ingwe logo
LUHYA CULTURE

Home | Food | Tools | Music | Clothing | Furniture | Shelter | Hospitality | Marriage | Births | Circumcision | Taboos | Sports | News
Hunting | Trade | Warfare | Kinship | Neighbours | Religion | Education | Unusual People | Death | Government | Communication

Traditional Luhya homesteads

The standard lint in Luhyaland was made of sticks filled in and plastered with mud. The roof structure was tied with sticks and was thatched with grass or local reeds. The floor was beaten hard and then regularly smeared with cowdung.

There was only one door in the common hut. There were windows, but openings were left all round the top of the wall for ventilation. Often little round holes were also left in the wall to let in fresh air. The roof provided wide eaves to make a verandah. Parts of the verandah had a wall round them to be used as a store for firewood, and also to house the grinding stone (oluchina).

traditional homestead
Arrangement of a homestead:

A traditional Luhya homestead. There was a definite arrangement of huts in the home. This differed slightly from place to place. The usual order was as follows: the hut of the first wife was directly opposite the gate of the home. That of the second wife was to the right of it; that of the third to the left of it, and so on alternately till all the huts of the wives were placed.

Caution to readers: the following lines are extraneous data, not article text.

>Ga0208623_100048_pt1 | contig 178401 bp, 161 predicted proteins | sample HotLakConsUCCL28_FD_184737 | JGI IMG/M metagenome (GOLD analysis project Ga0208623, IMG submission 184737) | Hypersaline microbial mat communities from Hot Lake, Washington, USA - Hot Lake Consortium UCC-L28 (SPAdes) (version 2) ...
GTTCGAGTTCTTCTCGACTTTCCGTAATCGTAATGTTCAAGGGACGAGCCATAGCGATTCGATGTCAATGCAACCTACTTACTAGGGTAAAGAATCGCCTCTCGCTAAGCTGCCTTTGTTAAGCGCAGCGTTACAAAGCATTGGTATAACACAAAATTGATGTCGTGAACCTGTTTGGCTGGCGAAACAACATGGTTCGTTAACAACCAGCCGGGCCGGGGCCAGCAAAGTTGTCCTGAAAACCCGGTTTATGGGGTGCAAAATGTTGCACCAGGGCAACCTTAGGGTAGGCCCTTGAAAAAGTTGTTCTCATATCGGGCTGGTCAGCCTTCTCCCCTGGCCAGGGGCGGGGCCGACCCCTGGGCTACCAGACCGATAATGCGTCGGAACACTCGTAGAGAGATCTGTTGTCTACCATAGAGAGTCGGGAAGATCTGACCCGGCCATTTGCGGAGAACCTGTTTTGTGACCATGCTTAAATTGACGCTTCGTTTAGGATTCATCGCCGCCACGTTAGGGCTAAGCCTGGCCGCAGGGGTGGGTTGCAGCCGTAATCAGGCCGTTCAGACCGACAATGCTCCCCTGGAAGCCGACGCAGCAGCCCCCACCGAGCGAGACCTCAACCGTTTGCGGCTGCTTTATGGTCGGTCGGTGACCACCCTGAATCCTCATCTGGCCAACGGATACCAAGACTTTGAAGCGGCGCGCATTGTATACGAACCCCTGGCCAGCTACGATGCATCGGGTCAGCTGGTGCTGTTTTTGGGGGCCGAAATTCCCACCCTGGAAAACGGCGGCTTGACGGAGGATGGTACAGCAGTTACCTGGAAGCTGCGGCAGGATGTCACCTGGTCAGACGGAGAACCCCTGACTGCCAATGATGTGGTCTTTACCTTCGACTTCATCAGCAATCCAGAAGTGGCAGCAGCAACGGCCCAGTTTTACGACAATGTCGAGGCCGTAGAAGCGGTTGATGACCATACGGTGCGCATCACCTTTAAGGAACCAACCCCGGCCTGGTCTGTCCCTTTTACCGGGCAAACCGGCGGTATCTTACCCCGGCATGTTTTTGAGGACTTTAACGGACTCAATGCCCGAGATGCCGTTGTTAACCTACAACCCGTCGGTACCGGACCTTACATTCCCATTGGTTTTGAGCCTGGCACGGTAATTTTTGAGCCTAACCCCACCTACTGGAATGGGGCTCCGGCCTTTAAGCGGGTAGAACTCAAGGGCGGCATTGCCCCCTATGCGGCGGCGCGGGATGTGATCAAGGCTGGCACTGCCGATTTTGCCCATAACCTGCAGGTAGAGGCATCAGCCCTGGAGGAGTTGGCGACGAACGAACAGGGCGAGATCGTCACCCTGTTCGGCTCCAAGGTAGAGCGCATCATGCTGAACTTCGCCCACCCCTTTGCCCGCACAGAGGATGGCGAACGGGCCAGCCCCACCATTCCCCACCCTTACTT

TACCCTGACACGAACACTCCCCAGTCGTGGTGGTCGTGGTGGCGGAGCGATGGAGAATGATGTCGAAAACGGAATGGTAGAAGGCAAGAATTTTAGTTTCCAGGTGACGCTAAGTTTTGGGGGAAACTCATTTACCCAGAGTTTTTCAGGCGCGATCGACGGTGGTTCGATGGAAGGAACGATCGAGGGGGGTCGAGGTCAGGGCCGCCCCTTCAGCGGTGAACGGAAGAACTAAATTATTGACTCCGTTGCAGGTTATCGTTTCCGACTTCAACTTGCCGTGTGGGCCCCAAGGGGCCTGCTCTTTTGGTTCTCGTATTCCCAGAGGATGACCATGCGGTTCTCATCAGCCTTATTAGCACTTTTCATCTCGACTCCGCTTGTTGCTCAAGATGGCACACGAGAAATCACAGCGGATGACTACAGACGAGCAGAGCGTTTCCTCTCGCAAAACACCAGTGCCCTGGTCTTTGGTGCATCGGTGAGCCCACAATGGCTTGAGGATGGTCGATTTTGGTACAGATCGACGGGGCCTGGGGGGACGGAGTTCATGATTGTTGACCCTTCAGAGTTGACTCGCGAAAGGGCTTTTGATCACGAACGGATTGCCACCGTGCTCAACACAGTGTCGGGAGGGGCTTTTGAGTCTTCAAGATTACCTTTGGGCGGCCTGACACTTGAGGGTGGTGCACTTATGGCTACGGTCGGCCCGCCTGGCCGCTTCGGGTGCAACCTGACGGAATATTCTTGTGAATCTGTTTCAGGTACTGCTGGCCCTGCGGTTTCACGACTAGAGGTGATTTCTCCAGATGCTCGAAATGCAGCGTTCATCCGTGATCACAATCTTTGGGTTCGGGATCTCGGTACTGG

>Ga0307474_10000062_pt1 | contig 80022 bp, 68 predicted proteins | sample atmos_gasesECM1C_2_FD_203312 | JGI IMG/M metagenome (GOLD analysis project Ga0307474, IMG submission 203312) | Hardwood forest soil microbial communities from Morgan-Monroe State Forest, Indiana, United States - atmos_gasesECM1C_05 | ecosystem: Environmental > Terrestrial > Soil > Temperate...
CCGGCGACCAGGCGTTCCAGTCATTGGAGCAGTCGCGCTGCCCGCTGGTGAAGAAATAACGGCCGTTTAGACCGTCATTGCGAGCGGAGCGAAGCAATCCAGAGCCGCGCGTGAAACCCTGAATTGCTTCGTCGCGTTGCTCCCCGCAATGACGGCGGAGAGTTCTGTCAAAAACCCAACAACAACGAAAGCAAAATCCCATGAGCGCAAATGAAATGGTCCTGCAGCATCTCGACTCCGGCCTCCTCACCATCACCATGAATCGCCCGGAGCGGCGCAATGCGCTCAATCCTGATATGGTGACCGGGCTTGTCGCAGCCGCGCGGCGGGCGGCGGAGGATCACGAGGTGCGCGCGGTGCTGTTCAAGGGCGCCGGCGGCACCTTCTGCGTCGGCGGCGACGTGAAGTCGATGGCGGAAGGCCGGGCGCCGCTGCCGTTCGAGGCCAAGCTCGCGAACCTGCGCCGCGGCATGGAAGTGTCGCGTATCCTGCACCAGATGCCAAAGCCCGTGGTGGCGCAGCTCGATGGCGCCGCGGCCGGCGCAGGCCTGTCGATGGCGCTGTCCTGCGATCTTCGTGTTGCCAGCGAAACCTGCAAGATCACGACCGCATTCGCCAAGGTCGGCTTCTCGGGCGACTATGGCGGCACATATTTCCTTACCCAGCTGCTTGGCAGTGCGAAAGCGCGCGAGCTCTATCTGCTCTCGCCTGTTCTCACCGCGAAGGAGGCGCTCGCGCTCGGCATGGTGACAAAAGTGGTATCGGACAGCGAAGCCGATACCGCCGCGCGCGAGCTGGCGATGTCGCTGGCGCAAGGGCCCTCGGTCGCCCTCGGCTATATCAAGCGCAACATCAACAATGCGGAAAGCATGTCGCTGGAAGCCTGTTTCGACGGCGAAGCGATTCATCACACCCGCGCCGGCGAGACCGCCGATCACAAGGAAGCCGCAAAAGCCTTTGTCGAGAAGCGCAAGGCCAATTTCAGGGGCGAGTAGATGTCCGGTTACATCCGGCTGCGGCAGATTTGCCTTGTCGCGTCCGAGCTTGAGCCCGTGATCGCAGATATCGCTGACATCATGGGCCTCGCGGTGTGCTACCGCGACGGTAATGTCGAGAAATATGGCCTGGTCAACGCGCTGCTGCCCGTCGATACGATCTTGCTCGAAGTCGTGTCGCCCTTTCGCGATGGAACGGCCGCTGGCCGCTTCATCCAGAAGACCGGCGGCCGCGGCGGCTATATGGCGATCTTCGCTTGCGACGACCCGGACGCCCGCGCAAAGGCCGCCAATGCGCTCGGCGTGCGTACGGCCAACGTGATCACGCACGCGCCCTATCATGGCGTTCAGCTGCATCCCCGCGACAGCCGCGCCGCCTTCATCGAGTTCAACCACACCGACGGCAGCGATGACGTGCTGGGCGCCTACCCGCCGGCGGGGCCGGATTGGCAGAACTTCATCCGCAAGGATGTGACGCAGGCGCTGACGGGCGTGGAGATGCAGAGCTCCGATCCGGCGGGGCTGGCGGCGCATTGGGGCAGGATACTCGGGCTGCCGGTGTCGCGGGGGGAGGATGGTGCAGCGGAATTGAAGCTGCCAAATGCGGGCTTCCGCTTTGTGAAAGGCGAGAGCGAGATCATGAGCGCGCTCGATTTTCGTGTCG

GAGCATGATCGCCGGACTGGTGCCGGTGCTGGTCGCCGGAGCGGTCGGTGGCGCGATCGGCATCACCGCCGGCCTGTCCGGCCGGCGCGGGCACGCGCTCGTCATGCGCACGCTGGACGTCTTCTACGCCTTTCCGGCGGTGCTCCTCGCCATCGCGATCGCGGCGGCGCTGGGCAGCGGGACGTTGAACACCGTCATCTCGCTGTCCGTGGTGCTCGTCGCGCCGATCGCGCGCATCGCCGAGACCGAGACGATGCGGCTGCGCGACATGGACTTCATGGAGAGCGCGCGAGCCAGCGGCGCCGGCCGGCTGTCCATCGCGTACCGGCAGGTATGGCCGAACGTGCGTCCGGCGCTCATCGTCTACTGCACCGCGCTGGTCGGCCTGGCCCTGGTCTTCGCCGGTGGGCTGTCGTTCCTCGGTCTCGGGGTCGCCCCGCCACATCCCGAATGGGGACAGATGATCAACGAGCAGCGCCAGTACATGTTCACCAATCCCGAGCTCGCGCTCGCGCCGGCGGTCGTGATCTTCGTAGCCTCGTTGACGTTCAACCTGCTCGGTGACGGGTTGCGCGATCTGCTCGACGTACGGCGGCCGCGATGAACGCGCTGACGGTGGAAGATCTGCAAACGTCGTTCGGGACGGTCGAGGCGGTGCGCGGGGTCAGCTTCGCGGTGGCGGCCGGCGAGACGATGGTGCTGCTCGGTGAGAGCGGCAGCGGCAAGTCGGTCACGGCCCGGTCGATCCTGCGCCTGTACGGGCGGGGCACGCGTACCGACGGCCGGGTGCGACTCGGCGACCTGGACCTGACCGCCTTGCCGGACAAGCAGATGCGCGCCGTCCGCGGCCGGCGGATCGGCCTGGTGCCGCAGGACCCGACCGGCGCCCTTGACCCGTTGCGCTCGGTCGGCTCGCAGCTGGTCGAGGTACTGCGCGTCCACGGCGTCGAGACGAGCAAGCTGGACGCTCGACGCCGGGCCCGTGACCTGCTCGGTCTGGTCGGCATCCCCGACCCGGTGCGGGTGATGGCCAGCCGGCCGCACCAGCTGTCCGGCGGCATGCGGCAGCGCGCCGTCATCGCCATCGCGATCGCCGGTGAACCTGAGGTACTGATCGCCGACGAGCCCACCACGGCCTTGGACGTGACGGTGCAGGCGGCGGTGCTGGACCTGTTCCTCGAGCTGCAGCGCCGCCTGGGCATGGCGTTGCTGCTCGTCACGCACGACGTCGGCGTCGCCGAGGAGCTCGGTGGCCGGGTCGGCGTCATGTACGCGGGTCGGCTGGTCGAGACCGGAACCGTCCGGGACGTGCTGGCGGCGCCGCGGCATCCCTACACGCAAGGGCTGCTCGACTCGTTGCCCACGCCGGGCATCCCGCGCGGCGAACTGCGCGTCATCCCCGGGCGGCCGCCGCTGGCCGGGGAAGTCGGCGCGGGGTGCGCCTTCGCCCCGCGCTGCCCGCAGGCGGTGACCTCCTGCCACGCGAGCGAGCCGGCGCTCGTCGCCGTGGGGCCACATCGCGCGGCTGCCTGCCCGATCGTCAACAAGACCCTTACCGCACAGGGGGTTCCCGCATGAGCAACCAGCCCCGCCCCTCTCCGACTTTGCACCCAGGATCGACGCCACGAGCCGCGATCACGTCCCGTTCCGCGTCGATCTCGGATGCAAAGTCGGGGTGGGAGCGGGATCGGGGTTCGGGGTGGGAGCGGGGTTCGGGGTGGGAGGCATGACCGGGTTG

Rituals associated with building a hut

Before a new hut could be erected, the father or uncle of the owner had to be present to place the first stick in the ground. If the place was away from any old home, that is, if it was olukala, a chicken had to be killed and a little ceremony performed. On some occasions a very temporary hut built with sticks and grass only was erected for the inmates. This was necessary when starting a new home, or during certain types of funerals, or for people isolated due to an infectious disease such as leprosy. More>>>

Walled villages

There were walled villages in many parts of Luhyaland. Instead of fenciiig the home with euphorbia or with thorm, a wall of clay was built round the huts. Outside the wall usually ran a ditch (olukoba) all round. The walled villages were a protection against night raids by the Teso, or the Abakwabi (Maasai), who were generally known as Abaseebe (now generally refers to Kikuyu).

chetambe fort
Chetambe Fort: Walled villages were common in Bukusu (eg Lumboka and Chetambe), Bukhayo, Saamia and Bunyala (Busia) and in Wanga. They were built to protect villagers from cattle raiders.

Designed and maintained by Google Media Ltd About Disclaimer Copyright Feedback Links Contacts